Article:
GC: I get asked that question, often. The reason was when I originally started out as a marketing consultant, I wanted a business name with marketing in it and my house number is sixteen, so I thought of various names, then I was kind of thinking of Marketing 16. Well, that sounds a bit juvenile, so what about Marketing 21? It sounds a little bit more sophisticated. And then, funnily enough, after I’d said it out loud, a friend of mine said, ‘Oh, how clever, Marketing 21. It’s like 21st century, isn’t it?’ and then I’m like-
Abidemi: I see…
GC: So, you see, there’s nothing mysterious about it, at all. And once I went into the ghost-writing, I called myself the Author Maker and I did register the domain name-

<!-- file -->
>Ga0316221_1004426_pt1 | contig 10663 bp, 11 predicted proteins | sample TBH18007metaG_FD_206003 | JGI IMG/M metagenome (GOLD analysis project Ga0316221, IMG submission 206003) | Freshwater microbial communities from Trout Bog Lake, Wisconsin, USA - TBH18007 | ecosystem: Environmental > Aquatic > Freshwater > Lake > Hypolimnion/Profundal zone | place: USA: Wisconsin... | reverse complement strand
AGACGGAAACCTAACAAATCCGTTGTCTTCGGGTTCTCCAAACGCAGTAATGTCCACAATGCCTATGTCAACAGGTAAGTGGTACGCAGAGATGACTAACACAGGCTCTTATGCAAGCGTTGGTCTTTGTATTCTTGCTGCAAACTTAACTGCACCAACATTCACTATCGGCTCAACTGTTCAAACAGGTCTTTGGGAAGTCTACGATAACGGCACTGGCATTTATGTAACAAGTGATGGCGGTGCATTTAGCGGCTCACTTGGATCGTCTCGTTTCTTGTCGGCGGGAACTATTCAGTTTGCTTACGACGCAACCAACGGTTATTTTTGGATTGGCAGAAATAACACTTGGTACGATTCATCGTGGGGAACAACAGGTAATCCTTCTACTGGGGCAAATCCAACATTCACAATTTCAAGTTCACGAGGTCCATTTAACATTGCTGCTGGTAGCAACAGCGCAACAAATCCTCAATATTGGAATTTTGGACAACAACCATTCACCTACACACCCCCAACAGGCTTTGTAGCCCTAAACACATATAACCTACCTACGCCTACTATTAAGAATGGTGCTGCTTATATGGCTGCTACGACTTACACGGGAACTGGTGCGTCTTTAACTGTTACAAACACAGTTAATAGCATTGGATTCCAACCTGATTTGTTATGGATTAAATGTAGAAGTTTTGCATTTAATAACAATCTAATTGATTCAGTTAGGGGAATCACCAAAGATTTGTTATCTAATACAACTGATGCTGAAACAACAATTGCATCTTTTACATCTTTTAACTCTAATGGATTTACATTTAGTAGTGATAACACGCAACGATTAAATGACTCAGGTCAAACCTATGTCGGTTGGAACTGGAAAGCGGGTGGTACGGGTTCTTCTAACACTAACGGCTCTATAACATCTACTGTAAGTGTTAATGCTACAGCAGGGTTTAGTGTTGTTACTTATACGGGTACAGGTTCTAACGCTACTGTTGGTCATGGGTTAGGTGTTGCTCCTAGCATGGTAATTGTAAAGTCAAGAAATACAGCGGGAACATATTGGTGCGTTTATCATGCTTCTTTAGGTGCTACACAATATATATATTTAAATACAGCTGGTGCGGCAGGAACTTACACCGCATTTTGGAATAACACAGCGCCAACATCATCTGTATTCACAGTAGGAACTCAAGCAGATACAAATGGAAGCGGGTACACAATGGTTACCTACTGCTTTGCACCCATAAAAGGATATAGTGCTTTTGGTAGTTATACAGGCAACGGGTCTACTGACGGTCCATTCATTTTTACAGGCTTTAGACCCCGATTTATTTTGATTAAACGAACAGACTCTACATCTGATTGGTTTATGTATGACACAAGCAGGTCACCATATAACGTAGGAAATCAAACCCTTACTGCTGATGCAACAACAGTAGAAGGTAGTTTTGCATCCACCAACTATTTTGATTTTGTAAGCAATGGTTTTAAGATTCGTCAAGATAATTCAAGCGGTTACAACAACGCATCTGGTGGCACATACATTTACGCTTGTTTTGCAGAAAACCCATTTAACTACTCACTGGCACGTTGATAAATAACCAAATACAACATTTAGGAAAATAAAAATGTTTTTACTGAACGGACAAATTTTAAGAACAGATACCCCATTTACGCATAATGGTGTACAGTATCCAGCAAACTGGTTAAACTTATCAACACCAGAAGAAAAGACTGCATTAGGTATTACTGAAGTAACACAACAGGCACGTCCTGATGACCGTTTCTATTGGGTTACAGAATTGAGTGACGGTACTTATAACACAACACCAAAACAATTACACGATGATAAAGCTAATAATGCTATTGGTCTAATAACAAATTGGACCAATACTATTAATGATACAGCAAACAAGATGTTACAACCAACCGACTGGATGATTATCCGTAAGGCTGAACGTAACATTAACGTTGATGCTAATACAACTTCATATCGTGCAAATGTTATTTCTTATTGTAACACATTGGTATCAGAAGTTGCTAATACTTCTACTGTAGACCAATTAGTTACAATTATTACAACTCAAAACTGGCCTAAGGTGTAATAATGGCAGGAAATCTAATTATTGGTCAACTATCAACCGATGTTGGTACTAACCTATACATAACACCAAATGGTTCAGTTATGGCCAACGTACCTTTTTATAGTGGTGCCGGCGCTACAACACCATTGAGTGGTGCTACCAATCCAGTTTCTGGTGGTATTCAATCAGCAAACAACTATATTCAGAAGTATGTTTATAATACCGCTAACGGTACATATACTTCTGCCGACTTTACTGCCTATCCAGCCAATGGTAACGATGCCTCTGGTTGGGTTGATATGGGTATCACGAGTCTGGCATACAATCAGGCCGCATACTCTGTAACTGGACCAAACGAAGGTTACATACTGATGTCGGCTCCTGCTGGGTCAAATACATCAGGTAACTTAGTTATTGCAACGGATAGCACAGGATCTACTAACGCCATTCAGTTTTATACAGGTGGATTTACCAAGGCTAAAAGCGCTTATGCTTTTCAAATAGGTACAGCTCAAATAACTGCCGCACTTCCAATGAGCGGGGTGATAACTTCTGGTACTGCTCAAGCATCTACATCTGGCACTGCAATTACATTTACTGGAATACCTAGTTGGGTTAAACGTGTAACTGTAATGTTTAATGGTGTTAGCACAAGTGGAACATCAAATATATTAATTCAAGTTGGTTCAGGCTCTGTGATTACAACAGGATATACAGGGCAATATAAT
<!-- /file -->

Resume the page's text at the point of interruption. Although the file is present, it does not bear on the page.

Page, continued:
Abidemi: I saw that.
GC: -and I was gonna change it all, but I thought it would get kind of confusing to change to a new website, so I just decided to stick with what I have . The Author Maker does redirect into Marketing 21 so, that’s it – no mystery behind the name, Marketing 21, I’m afraid!
Abidemi: Thank you so much, Ginny. It’s been lovely interviewing you.
GC: Oh, thank you. I appreciate the opportunity.
Ginny Carter, The Author Maker, is a business book ghostwriter, book writing coach, and author. She’s on a mission to transform established speakers, coaches and consultants from ‘experts’ into ‘experts-with-a-book’, through the publication that grows their reputation and expands their business. Do you want to get seen, heard and hired with your own book? Claim your free guide Picking the Killer Idea for Your Business Book.